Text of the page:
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  1. Capper, Beverly DNP
  2. Damato, Elizabeth G. PhD, RN
  3. Gutin-Barsman, Sarah PhD, MSN
  4. Dowling, Donna PhD, RN


Background: Parental decisions regarding infant sleep practices vary widely, resulting in a lack of adherence to the American Academy of Pediatrics safe sleep recommendations (SSR) and consequently an increased risk of sudden infant death syndrome (SIDS). Preterm infants are among those at a highest risk for SIDS, yet few studies focus on parental decision-making surrounding sleep practices for preterm infants.


Purpose: The purpose of this study was to identify factors influencing decisions concerning infant sleep practices of mothers of preterm infants.


Methods: This study used a mixed-methods design. Recruitment was through social media messaging by 2 parent support organizations. An online survey was used to assess factors influencing mothers' decisions regarding sleep practices for preterm infants.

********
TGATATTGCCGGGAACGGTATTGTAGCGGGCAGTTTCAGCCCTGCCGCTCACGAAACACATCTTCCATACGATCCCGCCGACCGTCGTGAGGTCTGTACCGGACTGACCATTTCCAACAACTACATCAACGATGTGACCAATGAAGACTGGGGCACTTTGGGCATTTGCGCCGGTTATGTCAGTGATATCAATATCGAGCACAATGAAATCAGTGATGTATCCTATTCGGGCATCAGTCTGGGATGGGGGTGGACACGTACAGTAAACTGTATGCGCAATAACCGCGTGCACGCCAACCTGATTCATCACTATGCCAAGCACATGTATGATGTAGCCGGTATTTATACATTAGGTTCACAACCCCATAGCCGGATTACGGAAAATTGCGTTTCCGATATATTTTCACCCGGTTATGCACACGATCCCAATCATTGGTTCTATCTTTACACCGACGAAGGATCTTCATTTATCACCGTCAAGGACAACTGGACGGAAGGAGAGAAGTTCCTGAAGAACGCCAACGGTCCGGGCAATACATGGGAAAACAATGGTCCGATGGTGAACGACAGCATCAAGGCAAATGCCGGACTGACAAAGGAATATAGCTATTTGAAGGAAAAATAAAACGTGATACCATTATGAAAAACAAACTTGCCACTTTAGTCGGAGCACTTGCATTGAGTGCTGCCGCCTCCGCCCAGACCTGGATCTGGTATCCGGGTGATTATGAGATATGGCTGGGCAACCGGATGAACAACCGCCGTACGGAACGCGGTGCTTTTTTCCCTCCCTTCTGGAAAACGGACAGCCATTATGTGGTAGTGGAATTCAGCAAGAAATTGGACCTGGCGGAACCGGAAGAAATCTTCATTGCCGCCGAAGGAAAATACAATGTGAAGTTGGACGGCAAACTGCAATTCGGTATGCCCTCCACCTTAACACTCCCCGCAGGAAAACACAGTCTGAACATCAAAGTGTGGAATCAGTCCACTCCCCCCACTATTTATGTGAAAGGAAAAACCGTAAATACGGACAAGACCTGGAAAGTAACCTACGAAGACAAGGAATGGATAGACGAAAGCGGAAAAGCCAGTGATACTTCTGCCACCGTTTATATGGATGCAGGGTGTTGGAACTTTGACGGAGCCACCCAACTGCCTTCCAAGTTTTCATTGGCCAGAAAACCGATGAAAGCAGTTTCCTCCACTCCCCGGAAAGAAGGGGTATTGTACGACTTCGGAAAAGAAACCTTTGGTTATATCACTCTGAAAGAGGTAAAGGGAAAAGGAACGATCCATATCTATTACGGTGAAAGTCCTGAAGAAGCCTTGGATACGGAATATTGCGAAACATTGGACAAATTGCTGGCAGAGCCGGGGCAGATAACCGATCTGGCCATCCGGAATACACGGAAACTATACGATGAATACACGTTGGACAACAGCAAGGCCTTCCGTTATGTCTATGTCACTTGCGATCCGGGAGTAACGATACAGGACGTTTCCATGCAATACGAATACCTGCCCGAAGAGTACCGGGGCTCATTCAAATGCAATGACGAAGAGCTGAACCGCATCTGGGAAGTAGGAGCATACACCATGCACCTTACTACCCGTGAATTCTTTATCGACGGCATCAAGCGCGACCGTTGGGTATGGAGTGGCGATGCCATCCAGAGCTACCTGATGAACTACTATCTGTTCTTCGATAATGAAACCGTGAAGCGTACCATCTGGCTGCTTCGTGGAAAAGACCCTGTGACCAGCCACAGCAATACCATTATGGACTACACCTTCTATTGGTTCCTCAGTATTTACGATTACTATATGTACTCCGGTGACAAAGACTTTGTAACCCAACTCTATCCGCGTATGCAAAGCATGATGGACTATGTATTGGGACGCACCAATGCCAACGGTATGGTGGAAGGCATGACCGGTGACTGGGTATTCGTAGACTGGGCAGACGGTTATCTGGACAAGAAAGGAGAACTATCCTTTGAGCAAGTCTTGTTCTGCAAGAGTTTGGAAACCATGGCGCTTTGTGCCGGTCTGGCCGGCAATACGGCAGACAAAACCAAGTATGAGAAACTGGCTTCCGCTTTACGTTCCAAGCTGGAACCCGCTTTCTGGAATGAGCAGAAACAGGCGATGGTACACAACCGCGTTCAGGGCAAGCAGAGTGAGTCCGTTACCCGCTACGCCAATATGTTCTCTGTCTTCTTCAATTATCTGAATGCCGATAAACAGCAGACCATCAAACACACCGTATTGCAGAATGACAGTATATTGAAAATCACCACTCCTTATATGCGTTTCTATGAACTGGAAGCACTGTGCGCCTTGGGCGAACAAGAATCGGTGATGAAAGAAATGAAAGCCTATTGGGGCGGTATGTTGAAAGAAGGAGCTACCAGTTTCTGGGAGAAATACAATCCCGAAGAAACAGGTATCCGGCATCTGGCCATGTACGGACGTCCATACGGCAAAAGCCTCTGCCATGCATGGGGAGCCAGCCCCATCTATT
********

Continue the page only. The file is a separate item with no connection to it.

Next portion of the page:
Findings/Results: Survey participants (n = 98) were from across the United States. Mothers of preterm infants (mean gestational age at birth = 29.42 weeks) most often reported positioning infants on their back to sleep (92.3%) and a low (15.4%) use of a pacifier at sleep time. Three themes emerged for the decisions made: adherence to SSR; nonadherence to SSR; and infant-guided decisions. Regardless of the decision, mothers indicated that anxiety over the infant's well-being resulted in a need for sleep practices that facilitated close monitoring of the infant.


Implications for Practice and Research: The findings of this study indicate the need for understanding the underlying anxiety preventing mothers from adhering to SSR despite knowing them, along with tailoring infant sleep messaging and education to improve safety of sleep practices for preterm infants. Research is needed to examine decision making in more diverse populations.